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Publication - Report

Introduction of mandatory sheep carcase classification and price reporting: consultation analysis

Published: 19 Mar 2018
Part of:
Economy, Farming and rural
ISBN:
9781788517089

Analysis of the consultation to introduce mandatory sheep carcase classification and price reporting.

5 page PDF

225.9kB

5 page PDF

225.9kB

Contents
Introduction of mandatory sheep carcase classification and price reporting: consultation analysis
Consultation Analysis

5 page PDF

225.9kB

Consultation Analysis

Background

In a consultation which opened on the 24 November 2017 the Scottish Government proposed the introduction of mandatory sheep classification with an exemption to mandatory classification and price reporting if there are fewer than 500 sheep per week as an annual average going through the slaughterhouse. This consultation was instigated as the result of a recommendation directed at the Scottish Government in the industry led Scottish Sheep Sector review. The recommendation called for a review of price and grading reporting protocols.

The consultation document was sent to a comprehensive range of relevant stakeholders and was uploaded to the Scottish Government Citizen Space portal.

The consultation period ended on the 26 January 2018 with a total of 17 responses submitted, this included 8 responses from organisations (such as the National Farmers Union Scotland, National Sheep Association and the Scottish Association Meat Wholesalers)

Responses

Question 1

The first question asked was 'do you agree that there should be an exemption to mandatory classification and price reporting if there are fewer than 500 sheep per week as an annual average going through the slaughterhouse'.

From the 17 responses received, 11 were in agreement of the exemption criteria with 5 disagreeing and 1 responded did not express an opinion on way or another. Of those in favour the majority were quoting that the 500 average weekly throughput would not be overly influential of the overall price structure in the industry. There was also some comment that potentially abattoirs dealing in these sort of numbers are possible doing home kill, rare breeds, or local butcher kill, and including this sort of kill could skew or distort the overall price reporting figures.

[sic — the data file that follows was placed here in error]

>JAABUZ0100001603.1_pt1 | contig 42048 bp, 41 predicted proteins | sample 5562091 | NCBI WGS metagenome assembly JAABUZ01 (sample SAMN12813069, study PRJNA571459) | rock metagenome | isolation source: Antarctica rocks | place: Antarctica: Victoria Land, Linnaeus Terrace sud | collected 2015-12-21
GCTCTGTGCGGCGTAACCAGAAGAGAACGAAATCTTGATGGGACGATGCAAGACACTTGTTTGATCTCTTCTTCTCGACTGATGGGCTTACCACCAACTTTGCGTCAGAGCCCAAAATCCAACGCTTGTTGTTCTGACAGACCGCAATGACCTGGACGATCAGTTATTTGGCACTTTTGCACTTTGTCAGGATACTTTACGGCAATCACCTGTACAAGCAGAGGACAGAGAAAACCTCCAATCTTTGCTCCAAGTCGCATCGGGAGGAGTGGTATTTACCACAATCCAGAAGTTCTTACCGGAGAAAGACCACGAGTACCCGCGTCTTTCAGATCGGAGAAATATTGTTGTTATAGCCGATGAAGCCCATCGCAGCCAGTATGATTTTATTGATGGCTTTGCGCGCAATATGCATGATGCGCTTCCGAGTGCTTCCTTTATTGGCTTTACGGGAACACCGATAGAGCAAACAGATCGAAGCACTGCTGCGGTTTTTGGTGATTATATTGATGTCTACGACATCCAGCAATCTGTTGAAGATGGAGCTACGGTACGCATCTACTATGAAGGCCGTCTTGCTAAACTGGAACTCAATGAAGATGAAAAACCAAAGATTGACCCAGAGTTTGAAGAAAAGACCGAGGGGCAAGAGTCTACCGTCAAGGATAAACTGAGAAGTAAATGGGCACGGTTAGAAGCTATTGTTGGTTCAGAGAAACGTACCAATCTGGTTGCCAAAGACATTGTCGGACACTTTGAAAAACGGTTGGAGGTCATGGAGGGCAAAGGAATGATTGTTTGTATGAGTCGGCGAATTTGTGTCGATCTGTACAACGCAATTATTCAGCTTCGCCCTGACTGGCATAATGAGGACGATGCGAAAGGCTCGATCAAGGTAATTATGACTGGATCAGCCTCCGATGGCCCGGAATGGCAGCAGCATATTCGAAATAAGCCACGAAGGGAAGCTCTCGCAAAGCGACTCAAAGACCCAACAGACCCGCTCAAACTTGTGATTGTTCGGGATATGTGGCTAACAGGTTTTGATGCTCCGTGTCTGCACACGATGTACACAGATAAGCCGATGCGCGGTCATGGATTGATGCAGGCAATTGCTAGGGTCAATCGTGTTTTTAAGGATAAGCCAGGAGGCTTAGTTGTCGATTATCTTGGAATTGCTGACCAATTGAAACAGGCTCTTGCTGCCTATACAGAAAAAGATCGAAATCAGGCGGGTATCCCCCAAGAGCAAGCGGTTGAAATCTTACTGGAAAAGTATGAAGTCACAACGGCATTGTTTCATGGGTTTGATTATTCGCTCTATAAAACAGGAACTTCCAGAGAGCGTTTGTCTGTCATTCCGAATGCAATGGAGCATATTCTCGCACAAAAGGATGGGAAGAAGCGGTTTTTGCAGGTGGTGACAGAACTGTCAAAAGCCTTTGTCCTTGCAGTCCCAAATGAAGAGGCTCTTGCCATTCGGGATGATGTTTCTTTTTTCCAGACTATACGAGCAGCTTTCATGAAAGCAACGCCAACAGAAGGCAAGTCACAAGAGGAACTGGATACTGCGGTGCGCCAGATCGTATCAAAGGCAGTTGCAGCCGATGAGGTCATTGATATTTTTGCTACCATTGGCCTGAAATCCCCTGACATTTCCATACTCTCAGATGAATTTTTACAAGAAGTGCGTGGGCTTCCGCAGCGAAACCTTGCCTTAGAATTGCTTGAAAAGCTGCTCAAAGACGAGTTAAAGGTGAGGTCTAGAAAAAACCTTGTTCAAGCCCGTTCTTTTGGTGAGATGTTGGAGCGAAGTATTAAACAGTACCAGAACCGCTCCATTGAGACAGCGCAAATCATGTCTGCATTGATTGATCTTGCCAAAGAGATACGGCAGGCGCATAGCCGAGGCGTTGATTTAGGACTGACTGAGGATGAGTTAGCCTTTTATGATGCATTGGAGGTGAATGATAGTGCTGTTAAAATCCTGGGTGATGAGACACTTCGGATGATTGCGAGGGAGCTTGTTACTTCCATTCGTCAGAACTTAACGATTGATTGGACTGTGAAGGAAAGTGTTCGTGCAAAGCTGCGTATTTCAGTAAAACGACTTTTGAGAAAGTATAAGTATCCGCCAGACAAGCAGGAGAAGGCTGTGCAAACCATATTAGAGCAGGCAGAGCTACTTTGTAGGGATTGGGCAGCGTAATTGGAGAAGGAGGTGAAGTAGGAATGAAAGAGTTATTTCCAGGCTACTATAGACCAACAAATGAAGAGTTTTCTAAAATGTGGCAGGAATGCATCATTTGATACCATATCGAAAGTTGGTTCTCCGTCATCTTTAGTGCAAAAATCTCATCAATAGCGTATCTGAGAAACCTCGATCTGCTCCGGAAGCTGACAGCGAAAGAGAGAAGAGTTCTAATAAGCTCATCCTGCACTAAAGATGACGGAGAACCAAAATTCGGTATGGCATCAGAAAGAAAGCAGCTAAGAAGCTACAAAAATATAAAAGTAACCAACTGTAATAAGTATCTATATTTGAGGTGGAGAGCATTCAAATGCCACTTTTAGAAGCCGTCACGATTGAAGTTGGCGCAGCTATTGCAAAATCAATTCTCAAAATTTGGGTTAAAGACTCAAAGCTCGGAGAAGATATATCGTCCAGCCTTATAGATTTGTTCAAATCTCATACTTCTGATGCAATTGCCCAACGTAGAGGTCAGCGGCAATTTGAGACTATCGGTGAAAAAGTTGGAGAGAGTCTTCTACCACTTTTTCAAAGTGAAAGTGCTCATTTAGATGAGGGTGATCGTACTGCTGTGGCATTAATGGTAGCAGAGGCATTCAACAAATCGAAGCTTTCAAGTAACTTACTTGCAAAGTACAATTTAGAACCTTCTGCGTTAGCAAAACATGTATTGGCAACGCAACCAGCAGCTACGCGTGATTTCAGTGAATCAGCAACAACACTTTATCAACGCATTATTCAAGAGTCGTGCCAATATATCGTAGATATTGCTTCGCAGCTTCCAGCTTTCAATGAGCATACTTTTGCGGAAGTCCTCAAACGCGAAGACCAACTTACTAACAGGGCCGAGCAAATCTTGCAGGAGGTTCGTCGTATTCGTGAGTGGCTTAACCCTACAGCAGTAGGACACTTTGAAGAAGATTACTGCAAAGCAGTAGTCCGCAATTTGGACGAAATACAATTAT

Those who did not agree with this on the whole felt that 500 was too high and could be negating around 20% to 22% of the kill.

Table of Do you agree that there should be an exemption to mandatory classification and price reporting if there are fewer than 500 sheep per week as an annual average going through the slaughterhouse

Question 2

The second question was the more fundamental questions of whether to introduce the mandatory classification, which would in turn instigate the exemption figure as asked at question one - 'Do you agree that the Scottish Government should seek to introduce mandatory sheep carcass classification systems and price reporting'.

Of the 17 responses 9 were in agreement and 8 disagreed.

Whilst there were 9 in favour of the proposal, some fundamental reservations were raised, which caveated their agreement to the proposal with the move to mandatory classification not having a cost impact on the industry. In addition, several respondents have all indicated the importance of the price reporting data belonging first and foremost to the Scottish industry. There was a small concern particularly from one respondent as to whether this move may have the potential to displace more lambs out of Scotland for slaughter. Several organisations have asked for further dialogue on the proposal.